Earnings season — bank earnings hit by negative interest rates
- Swiss bank UBS has posted disappointing Q3 earnings and highlighted the challenges facing banks trying to make money in a negative interest rate environment.
- The Q3 earnings reports of major US banks were much more upbeat, and so are their share prices.
- Swiss base rates are currently -0.75% whilst the US equivalent is + 2.0%
The earnings season has lifted the lid on the problems facing banks that operate in a negative interest rate environment. Interest rate cuts are theoretically a stimulus to the economy. For Swiss bank UBS, the consequences of years of rate cuts are anything but stimulating.
CEO of Swiss bank UBS, Sergio Ermotti, has given an in-depth interview with CNBC. In it, he outlines a bank doing all it can to deal with the challenges of being based in a country with negative interest rates. When it costs you to place money with your central bank, it’s hard to make a return off the day-to-day business. The bank is now reluctantly taking steps to ‘share the pain’ with ultra-high net wealth Investors. Ermotti said:
“The entire industry is faced with the same challenge on negative rates, so we are fortunately forced to pass some of this pain, so we are not passing all of the pain of negative rates but I think it’s inevitable that we see, probably the rest of the industry following on that.”
Switzerland–US interest rates — 2015–2019:
The bank’s boss explained how the firm is approaching the many challenges, and it appears the Q3 figures could have been worse had the bank not taken steps to compensate to fundamental problems associated with rates below zero.
Net business volumes on the core Swiss business held up. In terms of the wealth management business, net interest income (NII) was lower. But the total NII figure was supported by the bank managing to increase the volumes of business to compensate for squeezed margins.
The bank is not only facing the challenge of negative rates, but it also has to deal with a percentage of its clients apparently taking the view that the financial markets are at the mature end of the business cycle. Mandates from clients generated less revenue as clients rotated to safer assets; instruments with lower risk profiles being associated with lower margins.
UBS net profit attributable to shareholders for Q3 2019 was $1.049bn this was a year-on-year fall from $1.253bn. Operating income was also down, the Q3 figure in 2019 being $7bn compared to $7.5bn a year ago. This all adds up to shareholders seeing the return on tangible equity down at 8.7% compared to 11.1% 12 months previous. Confirming that the bank has not been sitting idly, the common equity tier one capital ratio was lower than a year ago down at 13.1% whereas it was at 13.5% this time last year.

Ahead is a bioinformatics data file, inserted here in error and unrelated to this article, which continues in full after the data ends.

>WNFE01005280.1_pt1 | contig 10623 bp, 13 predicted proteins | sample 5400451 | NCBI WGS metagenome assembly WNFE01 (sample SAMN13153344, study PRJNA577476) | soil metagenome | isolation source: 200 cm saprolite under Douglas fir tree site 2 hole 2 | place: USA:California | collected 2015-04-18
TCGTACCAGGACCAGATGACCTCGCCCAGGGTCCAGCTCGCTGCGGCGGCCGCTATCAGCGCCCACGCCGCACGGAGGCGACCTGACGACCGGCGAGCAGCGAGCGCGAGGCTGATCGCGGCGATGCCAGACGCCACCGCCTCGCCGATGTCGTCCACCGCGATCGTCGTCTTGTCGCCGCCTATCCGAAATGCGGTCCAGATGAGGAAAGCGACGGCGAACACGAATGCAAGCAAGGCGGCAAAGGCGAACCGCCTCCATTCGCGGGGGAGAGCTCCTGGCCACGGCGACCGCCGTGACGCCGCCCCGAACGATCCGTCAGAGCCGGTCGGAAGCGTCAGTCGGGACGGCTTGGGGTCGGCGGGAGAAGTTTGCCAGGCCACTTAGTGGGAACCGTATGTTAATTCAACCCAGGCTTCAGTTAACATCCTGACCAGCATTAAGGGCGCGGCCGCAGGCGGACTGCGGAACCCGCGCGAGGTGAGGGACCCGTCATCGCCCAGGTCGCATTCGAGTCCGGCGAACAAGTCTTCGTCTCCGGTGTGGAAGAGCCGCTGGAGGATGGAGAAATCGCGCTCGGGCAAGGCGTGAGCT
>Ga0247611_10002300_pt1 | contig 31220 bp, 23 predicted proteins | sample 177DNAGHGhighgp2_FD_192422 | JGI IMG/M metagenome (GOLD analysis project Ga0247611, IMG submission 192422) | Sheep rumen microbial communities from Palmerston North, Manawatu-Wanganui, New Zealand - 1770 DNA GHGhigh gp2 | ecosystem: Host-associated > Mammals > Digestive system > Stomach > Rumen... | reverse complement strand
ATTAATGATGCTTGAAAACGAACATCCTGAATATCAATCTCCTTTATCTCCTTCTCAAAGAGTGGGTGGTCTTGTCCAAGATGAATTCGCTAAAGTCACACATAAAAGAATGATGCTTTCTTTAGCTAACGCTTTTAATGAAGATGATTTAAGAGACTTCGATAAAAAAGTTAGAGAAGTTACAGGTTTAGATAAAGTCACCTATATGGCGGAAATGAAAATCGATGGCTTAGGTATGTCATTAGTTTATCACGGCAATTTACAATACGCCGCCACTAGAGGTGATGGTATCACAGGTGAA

The story is very different for US banks. JP Morgan Chase, Citigroup and Bank of America all reported better than expected Q3 earnings. Only Goldman Sachs and Wells Fargo missed consensus estimates.
President of Blue Line Capital, Bill Baruch, was speaking with CNBC’s Trading Nation when he said:
“JP Morgan kicked off earnings season with a strong beat. The stock has a lot of momentum and it’s been trading very well up to earnings, and now we’re seeing record highs.”
Baruch put a target price of $130 on JP Morgan Chase, some $10 higher than Friday’s closing price. Even with that potential move yet to come, the US bank stock price is already outperforming its Swiss rival. The price comparison chart shows that over the last three months, JP Morgan Chase has seen its share price increase by 8.03%. Whereas the NYSE listed tranche of UBS stock has fallen in value by 4.63%. The almost 13 percentage point difference in share performance over one quarter could be a sign that of how the strain that Swiss bank is under is beginning to drag on its appeal to investors.
Price comparison — UBS ($listing — NYSE: UBS) vs JP Morgan Chase (NYSE:JPM) — Three months:
The wider risk
There are few historical precedents to draw on in terms of how negative interest rates might impact the economy. To date, most of the analysis has been based on economic theory rather than empirical evidence. With rates remaining at such low levels for an extended period of time, it is possible to begin tracking the actual effects. One question addressed to Ermotti was whether he thought there would be a ‘capital flight’ as investors decline the offer to pay their bank to hold their cash. As would be expected, he suggested that banks offer more than just a return on capital, but the answer will only be known with the passage of time.
Looking into the near future, the market is pricing in that the US Fed will cut base rates by 25 basis points by the end of the year. The case for going much lower than that begins to introduce the problem of rate cuts near-zero being marginally less effective. Might reports such as those by UBS influence Jerome Powell, the Fed chair, is it possible he could decide to surprise the markets and keep rates as they are? After all, he doesn’t have much room to manoeuvre to the downside and won’t want to unnecessarily ‘waste’ one of his key policy tools.
What is clear is that banks are put under strain in a negative rate environment. Cutting rates to spur economic growth is marginally less effective near the base-line, but evidence is being gathered that it can actually be counterproductive when they tip over to be negative.
Jamie Dimon, CEO of JP Morgan Chase, the bank with the share price outperforming UBS sees the disparity as a warning of what might be coming his way. Speaking with CNBC-TV on Monday, Dimon said that negative interest rates have “adverse consequences which we do not fully understand”.